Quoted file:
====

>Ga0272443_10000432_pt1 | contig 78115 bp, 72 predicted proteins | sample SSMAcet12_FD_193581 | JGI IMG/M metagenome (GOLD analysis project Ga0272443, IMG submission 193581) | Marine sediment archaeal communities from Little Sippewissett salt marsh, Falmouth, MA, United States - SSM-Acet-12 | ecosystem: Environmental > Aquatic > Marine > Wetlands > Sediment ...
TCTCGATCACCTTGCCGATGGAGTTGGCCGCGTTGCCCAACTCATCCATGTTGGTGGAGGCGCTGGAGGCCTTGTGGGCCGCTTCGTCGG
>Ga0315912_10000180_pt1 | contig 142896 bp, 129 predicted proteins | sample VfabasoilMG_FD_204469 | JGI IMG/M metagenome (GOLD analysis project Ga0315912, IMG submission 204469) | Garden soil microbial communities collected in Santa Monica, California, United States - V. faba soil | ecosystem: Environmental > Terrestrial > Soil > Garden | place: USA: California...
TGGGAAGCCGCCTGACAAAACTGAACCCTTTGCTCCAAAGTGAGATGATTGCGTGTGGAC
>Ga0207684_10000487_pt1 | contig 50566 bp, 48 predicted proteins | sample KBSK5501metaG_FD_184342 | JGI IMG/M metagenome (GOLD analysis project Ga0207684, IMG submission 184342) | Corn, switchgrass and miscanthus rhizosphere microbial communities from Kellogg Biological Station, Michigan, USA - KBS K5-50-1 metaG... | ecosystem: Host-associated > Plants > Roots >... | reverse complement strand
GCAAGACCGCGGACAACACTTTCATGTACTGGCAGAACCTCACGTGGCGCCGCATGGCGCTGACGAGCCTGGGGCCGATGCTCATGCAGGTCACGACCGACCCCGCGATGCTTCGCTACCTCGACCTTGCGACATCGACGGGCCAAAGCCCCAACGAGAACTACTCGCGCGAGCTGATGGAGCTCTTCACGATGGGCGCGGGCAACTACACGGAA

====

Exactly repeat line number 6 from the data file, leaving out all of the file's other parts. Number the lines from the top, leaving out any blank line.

GCAAGACCGCGGACAACACTTTCATGTACTGGCAGAACCTCACGTGGCGCCGCATGGCGCTGACGAGCCTGGGGCCGATGCTCATGCAGGTCACGACCGACCCCGCGATGCTTCGCTACCTCGACCTTGCGACATCGACGGGCCAAAGCCCCAACGAGAACTACTCGCGCGAGCTGATGGAGCTCTTCACGATGGGCGCGGGCAACTACACGGAA